More than a stroke of luck

Underneath freshman Justina Kozan’s friendly and genuine attitude is a voracious swimmer with an appetite for breaking records. Bursting onto Walnut High School’s hall of fame at her first meet, Kozan has already broken five long-standing school records since the start of the swim season.

Kozan started swimming for fun at the age of 6 with the YMCA organization in West Covina. After being encouraged to swim competitively by her parents and coaches, she attended her first official meet a year later for the 200 meter freestyle for Brea Aquatics.

“It was raining on my first meet, and I didn’t want to be there. I got last in my event, and my parents said that they never wanted to go to another swim meet again,” Kozan said. “I told them I wanted to swim because it was really fun.”

After a few more years of pursuing competitive swimming, Kozan set her first record with Brea Aquatics in 2014 for the 100 meter butterfly at the East Blue Red White meet. With a new time of 1:06.68, she swam almost less than a second faster than the 1:06.98 record set in 2012. From there, Kozan held the fastest 11-year-old girl 400 meter individual medley time in the entire nation for the 2014-2015 year. She was also selected to represent Southern California Swimming at the North American Challenge Cup and set multiple team and relay records for Brea Aquatics.

“Many people think I’m going to burn out or something because I got fast at a young age, so I’m probably not going to be fast later. Mentally, it’s really hard on me sometimes,” Kozan said. “I just talk to my parents or really close friends and sometimes coaches; they tell me to stay motivated and ignore those people.”

Kozan attended her first Junior Nationals in the summer of her eighth grade year.

“I was really nervous and felt like I had a lot of pressure on me, so I didn’t do as well. I did really bad in [Junior Nationals] the first time because I was really intimidated by all the fast people around me. I didn’t sleep that much,” Kozan said. “[The second time,] I was a lot more focused.”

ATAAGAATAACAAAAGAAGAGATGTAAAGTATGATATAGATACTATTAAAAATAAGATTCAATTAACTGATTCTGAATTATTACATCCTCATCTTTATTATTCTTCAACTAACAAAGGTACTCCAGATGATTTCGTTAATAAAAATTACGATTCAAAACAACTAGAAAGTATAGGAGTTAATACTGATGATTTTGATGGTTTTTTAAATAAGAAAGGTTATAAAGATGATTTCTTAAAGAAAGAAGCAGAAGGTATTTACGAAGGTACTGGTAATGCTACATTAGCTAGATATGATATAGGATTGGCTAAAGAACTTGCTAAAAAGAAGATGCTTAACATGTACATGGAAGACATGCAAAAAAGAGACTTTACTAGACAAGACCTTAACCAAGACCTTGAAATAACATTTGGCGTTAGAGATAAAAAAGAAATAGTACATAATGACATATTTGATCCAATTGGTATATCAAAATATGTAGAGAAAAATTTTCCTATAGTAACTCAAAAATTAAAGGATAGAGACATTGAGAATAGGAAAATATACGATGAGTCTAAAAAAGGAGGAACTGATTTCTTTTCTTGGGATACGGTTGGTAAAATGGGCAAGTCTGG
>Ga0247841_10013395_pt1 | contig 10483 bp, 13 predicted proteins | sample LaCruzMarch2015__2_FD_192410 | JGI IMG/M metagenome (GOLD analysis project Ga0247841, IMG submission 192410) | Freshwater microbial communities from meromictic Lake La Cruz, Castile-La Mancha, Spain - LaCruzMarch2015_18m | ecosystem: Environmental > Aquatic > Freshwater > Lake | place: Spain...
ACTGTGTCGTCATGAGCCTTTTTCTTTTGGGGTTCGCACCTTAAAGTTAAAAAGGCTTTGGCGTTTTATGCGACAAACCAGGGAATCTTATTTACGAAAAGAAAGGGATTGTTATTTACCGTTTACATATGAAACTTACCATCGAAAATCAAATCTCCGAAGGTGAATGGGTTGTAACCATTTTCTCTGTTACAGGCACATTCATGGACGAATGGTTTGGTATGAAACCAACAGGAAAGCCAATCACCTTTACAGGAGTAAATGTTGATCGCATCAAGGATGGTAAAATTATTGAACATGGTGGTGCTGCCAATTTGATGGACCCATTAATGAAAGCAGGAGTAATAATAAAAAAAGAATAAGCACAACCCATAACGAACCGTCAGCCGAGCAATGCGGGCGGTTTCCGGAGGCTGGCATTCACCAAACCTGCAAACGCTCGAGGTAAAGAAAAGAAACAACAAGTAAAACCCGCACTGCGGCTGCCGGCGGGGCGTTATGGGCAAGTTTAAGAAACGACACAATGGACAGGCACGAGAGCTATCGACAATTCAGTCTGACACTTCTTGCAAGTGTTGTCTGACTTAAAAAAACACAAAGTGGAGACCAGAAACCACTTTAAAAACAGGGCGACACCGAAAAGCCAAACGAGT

Since then, she has attended two more Junior Olympics and the 2018 United States Open in New York. At the 2016 Southern California Junior Olympics in Riverside, Kozan broke a 40-year-old swimming record in the 200 meter freestyle, and in the 2018 Speedo Junior National, Kozan moved up to number five in the all-time rankings for her age group.

“I always thought that I needed to be really confident in myself if I wanted to go fast. I couldn’t doubt myself,” Kozan said. “My coach always tells me that 80 percent [of swimming] is mental and 20 percent is actually physical.”

In the current swim season, Kozan has broken the 2010 100 meter butterfly record, the 1991 100 meter backstroke record and the 2007 200 meter individual medley record in solo races. In free relays, she was part of two record-breaking teams: the 200 meter free relay with junior Alexis Grant, junior Kelly Poon and freshman Sabrina Bennani and the 400 meter free relay with Grant, senior Katelyn Young and Bennani.    

“It was my first high school meet, and I was really surprised when I found out,” Kozan said. “I’ve been at practice and worked hard. I think now, when I go to smaller meets, I’m more confident in myself because I already raced a lot of fast people.”

Kozan practices Monday through Saturday, each day for two and a half hours with an occasional 5 a.m. morning swim.

“I usually envision my race before I actually swim it. I think about my underwaters, turns, dives and what I’m going to go each 50,” Kozan said. “Usually, a week before any of my big meets, I eat healthy, get a lot of sleep and drink lots of water. The night before, I usually stretch a lot and work out, and I make sure that I eat lots of pasta so I have a lot of energy.”

In addition to her parents’ and coaches’ encouragement, Kozan also has the support of her sister, eighth grader Asia Kozan, who practices with her every day.

“We both love each other a lot. She makes me work harder, and she helps me make good decisions — like if I should text someone back,” Kozan said. “I’m looking forward to swimming with her in high school. It’ll be really fun because she’s also a butterfly swimmer like me, so we’re going to be doing the same events. I think we’re going to be a lot closer, and we’ll have more things to talk about because we’re doing stuff together.”

By Haixin Guo, Staff writer
Photo by Tristan Gonzalez